As federal lawmakers consider enacting wholesale changes in tort laws, the medical community is building grass-roots momentum behind a lobbying effort for state-enforced limits on noneconomic damages in malpractice lawsuits.
Earlier this month, just two days before the House of Representatives approved a measure that would place a $250,000 cap on damages in malpractice cases, West Virginia Gov. Bob Wise, a Democrat, signed a law that established the same limit on damages.
Uncertain that the federal legislation will win the votes it needs to pass the Senate, supporters of these damage caps-led by the American Medical Association-are hedging their bets through a well-orchestrated effort to win approval at the state level. For now, at least, those efforts appear to be paying off for the national doctors' group, which has been working closely with state affiliates at the same time it lobbies aggressively in Congress.
At least two more states are on the verge of joining West Virginia in the tort-reform parade. In Idaho, Gov. Dirk Kempthorne, a Republican, is expected to sign a law that sets a $250,000 cap on damages in personal injury and wrongful death cases.
A similar measure, approved last week by the Arkansas Legislature, is awaiting the expected signature of Republican Gov. Mike Huckabee. Caps on damages are also in the legislative pipeline in at least four other states: Florida, Missouri, Texas and Washington.
The new law in West Virginia follows similar measures approved over the last several months in Nevada and Mississippi, bringing the total number of states with some form of cap on noneconomic damages to about two dozen. Though only a few of those laws impose the strict limits included in California's landmark 1975 Medical Injury Compensation Reform Act, which the AMA considers the gold standard, they represent a significant trend at a time when Congress is wrestling with federal legislation, according to supporters.
"From a practical standpoint, it would be unrealistic to assume that Congress will pass tort-reform legislation," said Sherman Joyce, president of the Washington-based American Tort Reform Association. "I think there's now as good a chance as there's ever been, but to assume with a level of certainty that that will happen would be wrong."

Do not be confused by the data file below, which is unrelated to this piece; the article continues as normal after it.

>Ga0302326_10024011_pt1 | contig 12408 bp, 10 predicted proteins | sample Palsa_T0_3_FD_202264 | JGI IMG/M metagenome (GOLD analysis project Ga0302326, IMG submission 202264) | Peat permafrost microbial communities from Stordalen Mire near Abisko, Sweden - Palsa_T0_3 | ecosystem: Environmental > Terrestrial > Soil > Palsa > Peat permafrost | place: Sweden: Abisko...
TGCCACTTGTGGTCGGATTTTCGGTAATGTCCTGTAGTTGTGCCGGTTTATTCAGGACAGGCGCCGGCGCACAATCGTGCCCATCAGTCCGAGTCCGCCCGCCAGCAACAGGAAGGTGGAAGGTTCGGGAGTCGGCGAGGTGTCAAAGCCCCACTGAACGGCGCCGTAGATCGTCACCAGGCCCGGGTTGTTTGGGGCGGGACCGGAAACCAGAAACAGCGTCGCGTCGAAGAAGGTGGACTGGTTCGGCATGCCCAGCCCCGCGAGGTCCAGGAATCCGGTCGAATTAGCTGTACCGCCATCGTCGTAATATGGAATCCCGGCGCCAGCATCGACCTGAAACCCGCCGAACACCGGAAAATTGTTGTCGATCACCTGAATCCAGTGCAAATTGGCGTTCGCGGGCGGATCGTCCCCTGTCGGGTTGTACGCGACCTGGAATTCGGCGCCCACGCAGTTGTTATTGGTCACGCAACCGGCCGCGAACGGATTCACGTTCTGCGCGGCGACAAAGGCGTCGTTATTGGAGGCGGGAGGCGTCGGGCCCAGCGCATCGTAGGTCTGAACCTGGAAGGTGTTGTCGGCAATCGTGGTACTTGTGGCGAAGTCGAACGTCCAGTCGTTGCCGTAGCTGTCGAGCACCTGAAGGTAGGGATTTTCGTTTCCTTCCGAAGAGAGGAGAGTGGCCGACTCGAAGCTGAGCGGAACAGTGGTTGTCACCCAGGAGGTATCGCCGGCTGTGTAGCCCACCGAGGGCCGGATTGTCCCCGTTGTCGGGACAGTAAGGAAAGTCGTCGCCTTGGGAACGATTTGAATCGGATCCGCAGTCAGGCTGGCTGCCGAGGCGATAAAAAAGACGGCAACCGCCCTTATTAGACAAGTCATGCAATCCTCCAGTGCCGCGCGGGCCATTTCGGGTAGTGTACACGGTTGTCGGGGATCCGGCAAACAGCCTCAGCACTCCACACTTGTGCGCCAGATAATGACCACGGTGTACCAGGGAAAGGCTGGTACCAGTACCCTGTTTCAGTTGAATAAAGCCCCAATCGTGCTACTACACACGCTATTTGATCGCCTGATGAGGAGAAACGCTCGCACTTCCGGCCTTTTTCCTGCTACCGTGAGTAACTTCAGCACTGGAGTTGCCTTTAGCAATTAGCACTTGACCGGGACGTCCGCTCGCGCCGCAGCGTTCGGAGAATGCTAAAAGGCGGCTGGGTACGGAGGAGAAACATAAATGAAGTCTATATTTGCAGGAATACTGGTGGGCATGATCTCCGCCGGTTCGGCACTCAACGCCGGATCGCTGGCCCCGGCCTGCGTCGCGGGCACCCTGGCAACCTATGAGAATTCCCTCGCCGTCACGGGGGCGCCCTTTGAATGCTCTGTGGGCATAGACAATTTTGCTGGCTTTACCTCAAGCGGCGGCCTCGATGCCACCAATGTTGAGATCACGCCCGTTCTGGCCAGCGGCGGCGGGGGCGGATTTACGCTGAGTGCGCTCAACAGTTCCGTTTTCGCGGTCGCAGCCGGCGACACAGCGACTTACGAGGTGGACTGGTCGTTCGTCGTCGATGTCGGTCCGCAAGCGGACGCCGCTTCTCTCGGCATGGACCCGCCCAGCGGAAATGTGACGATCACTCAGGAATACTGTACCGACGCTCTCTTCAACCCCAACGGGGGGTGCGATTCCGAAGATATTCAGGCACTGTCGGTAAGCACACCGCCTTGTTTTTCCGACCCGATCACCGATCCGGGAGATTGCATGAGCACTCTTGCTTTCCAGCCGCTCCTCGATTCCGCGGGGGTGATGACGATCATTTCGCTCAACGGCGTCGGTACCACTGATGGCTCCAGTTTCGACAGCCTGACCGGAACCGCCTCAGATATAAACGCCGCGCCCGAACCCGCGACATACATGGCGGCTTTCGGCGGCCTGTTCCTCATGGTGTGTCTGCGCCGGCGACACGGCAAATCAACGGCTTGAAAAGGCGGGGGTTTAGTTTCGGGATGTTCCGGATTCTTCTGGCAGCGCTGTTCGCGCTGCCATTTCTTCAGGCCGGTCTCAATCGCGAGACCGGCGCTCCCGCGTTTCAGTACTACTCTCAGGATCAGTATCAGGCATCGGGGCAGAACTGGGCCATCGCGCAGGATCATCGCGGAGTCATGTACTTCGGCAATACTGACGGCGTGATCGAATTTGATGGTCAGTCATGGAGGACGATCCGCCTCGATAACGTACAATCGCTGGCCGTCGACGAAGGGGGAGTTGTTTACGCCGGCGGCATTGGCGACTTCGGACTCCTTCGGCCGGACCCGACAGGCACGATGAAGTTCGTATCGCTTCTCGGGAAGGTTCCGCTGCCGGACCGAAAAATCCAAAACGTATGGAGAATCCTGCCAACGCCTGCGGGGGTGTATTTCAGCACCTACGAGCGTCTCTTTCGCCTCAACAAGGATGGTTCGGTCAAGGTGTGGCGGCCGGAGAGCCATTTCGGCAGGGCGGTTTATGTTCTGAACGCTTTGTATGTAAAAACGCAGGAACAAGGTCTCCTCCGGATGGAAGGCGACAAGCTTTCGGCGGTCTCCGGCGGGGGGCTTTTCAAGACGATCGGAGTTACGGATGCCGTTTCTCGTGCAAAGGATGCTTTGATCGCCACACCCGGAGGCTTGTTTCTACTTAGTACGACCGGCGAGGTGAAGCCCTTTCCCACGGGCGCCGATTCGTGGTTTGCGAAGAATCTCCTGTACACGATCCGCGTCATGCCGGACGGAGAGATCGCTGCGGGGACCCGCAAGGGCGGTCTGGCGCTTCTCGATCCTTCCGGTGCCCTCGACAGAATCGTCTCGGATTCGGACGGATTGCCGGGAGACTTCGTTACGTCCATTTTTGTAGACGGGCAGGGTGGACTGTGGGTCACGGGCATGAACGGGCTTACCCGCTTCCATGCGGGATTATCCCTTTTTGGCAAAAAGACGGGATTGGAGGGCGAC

The House-passed federal tort-reform bill sets a $250,000 limit on noneconomic damages or pain and suffering. But that bill, which also would override state laws that allow patients to sue their HMOs, faces a far higher hurdle in the Senate, where 60 votes would be needed to overcome a possible filibuster.
A federal law would not supersede caps already in place, leaving considerable power for states to establish limits on damages.
The dual-track effort is a "cynical," back-door attempt to win support at any level for caps on damages that hurt victims of malpractice, said Jamie Court, executive director of the Santa Monica, Calif.-based Foundation for Taxpayer & Consumer Rights, a not-for-profit advocacy group.
"I think (supporters of changes in tort law) are clearly exploiting this as a crisis," he said. "I think it's a really cynical attempt to inspire pity on the part of legislatures in the statehouses, where (lobbying) is much more likely to work."
Last June, the AMA released a report saying that 12 states faced a medical malpractice "crisis," primarily because of high insurance costs for physicians. It recently added six more states to the list. The doctors' group lists only six states that it says are in good shape-California, Colorado, Indiana, Louisiana, New Mexico and Wisconsin, all of which have damage caps ranging from $250,000 to $500,000.
The AMA's president-elect, Donald Palmisano, a New Orleans surgeon, said the doctors' group is working "on both levels" to enact new laws, taking the lead on the national level and backing up state medical societies.
Though Joyce said he believes that only federal legislation would help resolve concerns about malpractice premiums for doctors, he suggested the state efforts are having considerable impact. He acknowledged that doctors' strikes in several states-including walkouts in Nevada and West Virginia that quickly resulted in new tort laws-have helped turn the tide.
"I think they've had the effect of demonstrating that this isn't just an academic problem," Joyce said. "But rather, it's a problem that affects everybody-it's really an access to healthcare crisis."
Opponents of these changes say caps on damages will not appreciably reduce malpractice insurance premiums for doctors. They say that California's insurance reform law of 1988-and not MICRA-has helped keep rates at about half the national average in that state. That reform measure rolled back some rates, including premiums for doctors, froze others and forced insurance companies to justify rate increases before an elected insurance commissioner, Court said.
One recent study, conducted by the New York-based Center for Justice & Democracy, found that tort laws enacted since the last medical liability "crisis" in the mid-1980s have not lowered insurance rates.
Officials with the consumer advocacy group said states with little or no tort restrictions have experienced the same insurance rates as those states with tough caps over a period stretching from 1985 to 1998. "Tort reforms do not produce lower insurance costs or rates," the report said.
Joanne Doroshow, executive director of the not-for-profit organization, condemned the measures aimed at changing tort laws, saying the bills erode patients' rights and leave "malpracticing hospitals, HMOs, nursing homes, doctors and even pharmaceutical companies off the hook for injuring patients, while doing nothing to control insurance rates for doctors."